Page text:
The juice of Pomegranate is highly prized for its high levels of
anti-oxidants that have been shown to improve cardiovascular
health. Recent medical research reported that pomegranate extract
aided the inhibition of growth of breast cancer cells. Further
research indicates that pomegranates aid the reduction of skin
cancers and skin allergies. A daily glass of pomegranate juice
has also been found to slow the development of prostate cancers. These
findings together with other research have intensified the interest
in pomegranate in Western and Asian countries.
The pomegranate thrives on a range of soils from calcareous,
alkaline soil to deep, acidic loam and a wide range of soils
in-between these extremes. It is adapted to a wide range of climates
from subtropical to Mediterranean areas with cool winters and
hot summers. It will tolerate cold temperatures during winter
down to –9 C and is drought hardy.
Pomegranates require irrigation for fast establishment and early
commencement of production and will tolerate brackish water without
loss of yield. The key irrigation period is from flowering and
peaking during the fruit development and at maturation-where lack
of water at this time may cause fruit splitting.
Main variety is Pomegranate “Wonderful” with its large
well-coloured fruit and the heavy and consistent cropping. Wonderful
is self-fertile with the fruit having good juice content and sugar
levels. This variety is used in traditional plantings.
Further varieties are being trialled for traditional and intensive
Opportunities exist in Australia in a number of market segments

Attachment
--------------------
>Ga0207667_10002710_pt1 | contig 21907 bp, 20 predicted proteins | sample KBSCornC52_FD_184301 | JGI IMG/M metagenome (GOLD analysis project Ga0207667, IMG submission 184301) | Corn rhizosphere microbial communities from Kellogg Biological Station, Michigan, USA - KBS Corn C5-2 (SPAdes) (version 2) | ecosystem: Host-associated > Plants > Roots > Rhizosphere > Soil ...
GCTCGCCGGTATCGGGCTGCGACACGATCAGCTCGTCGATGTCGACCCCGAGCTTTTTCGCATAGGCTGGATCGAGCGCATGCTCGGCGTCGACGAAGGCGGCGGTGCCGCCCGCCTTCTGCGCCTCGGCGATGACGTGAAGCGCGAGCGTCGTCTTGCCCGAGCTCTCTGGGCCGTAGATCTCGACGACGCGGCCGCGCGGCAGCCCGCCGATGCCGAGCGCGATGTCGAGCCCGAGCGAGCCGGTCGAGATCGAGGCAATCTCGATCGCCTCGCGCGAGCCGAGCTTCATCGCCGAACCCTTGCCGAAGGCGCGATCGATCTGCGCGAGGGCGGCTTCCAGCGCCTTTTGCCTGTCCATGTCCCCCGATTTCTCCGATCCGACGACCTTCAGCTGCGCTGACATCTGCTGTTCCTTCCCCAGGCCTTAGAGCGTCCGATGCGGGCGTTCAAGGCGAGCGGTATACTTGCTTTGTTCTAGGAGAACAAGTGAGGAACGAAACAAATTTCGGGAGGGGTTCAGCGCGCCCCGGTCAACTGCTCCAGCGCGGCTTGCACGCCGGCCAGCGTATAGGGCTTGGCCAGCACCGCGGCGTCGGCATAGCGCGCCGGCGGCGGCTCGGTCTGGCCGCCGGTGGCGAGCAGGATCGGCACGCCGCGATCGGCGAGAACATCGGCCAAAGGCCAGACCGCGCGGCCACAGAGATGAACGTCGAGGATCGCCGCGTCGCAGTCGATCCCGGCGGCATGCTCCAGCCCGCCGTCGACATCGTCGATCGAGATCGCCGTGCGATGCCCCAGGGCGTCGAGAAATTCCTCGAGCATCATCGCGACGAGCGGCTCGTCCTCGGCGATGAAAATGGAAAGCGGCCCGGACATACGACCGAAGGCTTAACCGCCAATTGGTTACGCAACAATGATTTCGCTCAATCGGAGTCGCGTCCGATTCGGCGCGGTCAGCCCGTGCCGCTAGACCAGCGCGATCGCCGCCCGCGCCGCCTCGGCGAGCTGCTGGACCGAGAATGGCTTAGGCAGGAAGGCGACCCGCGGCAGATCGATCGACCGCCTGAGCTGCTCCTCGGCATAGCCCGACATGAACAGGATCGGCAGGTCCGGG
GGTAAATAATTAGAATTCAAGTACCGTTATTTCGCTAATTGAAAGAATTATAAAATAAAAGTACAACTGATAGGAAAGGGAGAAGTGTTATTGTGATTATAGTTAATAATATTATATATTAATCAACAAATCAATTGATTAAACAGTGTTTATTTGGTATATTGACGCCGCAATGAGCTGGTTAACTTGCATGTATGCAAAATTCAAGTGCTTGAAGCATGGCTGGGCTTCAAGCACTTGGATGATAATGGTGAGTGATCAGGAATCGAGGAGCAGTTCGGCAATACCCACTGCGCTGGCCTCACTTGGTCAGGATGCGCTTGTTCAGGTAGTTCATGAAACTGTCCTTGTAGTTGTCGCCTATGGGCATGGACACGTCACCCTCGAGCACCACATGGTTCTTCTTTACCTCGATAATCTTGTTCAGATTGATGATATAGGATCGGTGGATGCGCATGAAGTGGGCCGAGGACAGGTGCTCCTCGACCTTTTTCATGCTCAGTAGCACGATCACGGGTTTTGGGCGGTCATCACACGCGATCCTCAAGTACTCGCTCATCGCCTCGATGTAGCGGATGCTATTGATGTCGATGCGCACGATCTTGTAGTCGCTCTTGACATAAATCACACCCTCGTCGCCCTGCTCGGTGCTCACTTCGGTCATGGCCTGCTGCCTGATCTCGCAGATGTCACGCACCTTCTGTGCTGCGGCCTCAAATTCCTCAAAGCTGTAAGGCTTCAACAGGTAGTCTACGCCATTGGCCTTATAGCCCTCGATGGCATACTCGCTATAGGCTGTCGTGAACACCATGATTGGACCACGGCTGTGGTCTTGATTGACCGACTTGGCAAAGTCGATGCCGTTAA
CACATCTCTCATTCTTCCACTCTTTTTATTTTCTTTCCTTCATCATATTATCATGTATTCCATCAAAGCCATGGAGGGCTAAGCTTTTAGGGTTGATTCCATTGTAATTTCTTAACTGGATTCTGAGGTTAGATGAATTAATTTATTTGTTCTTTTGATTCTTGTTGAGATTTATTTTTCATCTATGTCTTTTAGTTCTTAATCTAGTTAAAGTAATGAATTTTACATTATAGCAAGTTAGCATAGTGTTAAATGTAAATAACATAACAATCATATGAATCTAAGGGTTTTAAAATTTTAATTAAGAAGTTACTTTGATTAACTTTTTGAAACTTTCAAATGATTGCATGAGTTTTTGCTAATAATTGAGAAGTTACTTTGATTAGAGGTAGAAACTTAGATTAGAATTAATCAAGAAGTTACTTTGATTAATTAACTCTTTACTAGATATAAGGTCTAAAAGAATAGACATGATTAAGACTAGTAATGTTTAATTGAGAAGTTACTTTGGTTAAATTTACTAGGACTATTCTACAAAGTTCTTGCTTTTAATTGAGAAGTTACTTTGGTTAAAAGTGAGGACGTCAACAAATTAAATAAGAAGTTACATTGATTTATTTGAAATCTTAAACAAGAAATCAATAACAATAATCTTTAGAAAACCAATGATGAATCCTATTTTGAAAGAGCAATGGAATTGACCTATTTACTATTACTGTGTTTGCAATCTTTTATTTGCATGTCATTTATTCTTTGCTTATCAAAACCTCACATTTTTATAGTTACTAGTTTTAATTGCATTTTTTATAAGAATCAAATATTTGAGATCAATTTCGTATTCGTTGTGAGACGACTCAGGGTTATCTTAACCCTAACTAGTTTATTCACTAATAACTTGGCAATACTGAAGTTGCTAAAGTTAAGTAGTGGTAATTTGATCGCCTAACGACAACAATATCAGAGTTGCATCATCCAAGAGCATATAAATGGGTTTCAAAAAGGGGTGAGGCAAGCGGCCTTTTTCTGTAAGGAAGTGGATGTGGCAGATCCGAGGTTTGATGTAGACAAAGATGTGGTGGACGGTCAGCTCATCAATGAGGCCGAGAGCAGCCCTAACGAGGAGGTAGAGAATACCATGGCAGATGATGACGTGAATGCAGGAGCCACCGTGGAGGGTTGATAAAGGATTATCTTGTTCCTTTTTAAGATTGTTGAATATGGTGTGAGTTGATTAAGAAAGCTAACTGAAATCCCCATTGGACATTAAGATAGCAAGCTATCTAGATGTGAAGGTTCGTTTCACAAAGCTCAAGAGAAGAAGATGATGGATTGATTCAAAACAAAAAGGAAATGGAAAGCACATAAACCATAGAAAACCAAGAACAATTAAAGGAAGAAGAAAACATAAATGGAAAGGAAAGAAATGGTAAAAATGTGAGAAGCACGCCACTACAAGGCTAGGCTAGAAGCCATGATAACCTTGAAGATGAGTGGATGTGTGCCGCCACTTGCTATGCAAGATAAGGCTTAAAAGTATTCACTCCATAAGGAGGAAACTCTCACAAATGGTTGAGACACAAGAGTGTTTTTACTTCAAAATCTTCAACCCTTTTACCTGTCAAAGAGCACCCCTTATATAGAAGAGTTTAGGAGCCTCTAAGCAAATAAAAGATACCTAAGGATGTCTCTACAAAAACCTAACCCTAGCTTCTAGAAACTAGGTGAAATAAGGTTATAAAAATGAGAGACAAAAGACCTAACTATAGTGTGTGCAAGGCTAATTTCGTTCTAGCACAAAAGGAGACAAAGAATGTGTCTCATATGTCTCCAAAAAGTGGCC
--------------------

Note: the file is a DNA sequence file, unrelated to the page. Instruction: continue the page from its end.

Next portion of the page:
Fresh fruit market - imported fruit has been achieving
$60 to $70 per tray of 24 fruit in the Sydney wholesale fruit market.
Currently there is very little local production
The pomegranate is equal to the apple in having a long storage
life. It is best maintained at a temperature of 32º to 41º F
(0º-5º C) and may be kept for a period of up to 7 months
within this temperature range and at 80 to 85% relative humidity,
without shrinking or spoiling.
- Fresh Juice Market - this has been achieving
huge growth in the US with the key aspects focused on the health
benefits of the juice with its anti-oxidant properties. This market
has grown from zero to US$120,000,000 business in the last 5 years
and is experiencing 50% growth per year. This has been confined
to the west coast of the US due to lack of supply. This will take
off in Australia once the production is available.
- A compliment for Mediterranean food dishes.
Strong demand for the fresh separated pomegranate arils has seen
prices in the UK of around A $25 per Kilogram
- Food preparation-a base to make wine, punches,
gelatine deserts, pudding sauces and jellies
Health supplement-strong interest in the daily consumption as a
health supplement and for cosmetic use
Export opportunities from Australia to the US, Asia, Germany and
the UK exist for the supply of fruit, arils and juice.
Pomegranates are planted at 5 or 6 metre x 4 metre planting density
and grown with a central leader using a flexible training system.
High-density plantings using low vigour varieties are at 4 metres
x 4 metre spacing.
Production usually commences in the 2nd to
3 rd year and at full production will produce up to 20 to 25
tonne or more per hectare at maturity (the seeds or pulp-which
is the juice, represents about 52% of the fruit weight). The
fruit ripens 6 to 7 months after flowering and is ready for harvest
during April and May.
Picking is currently by hand with usually 2 passes at around 2
weeks apart through the grove to ensure all the fruit is picked
at optimum stage of development.
Juicing can utilise modified grape crushing equipment.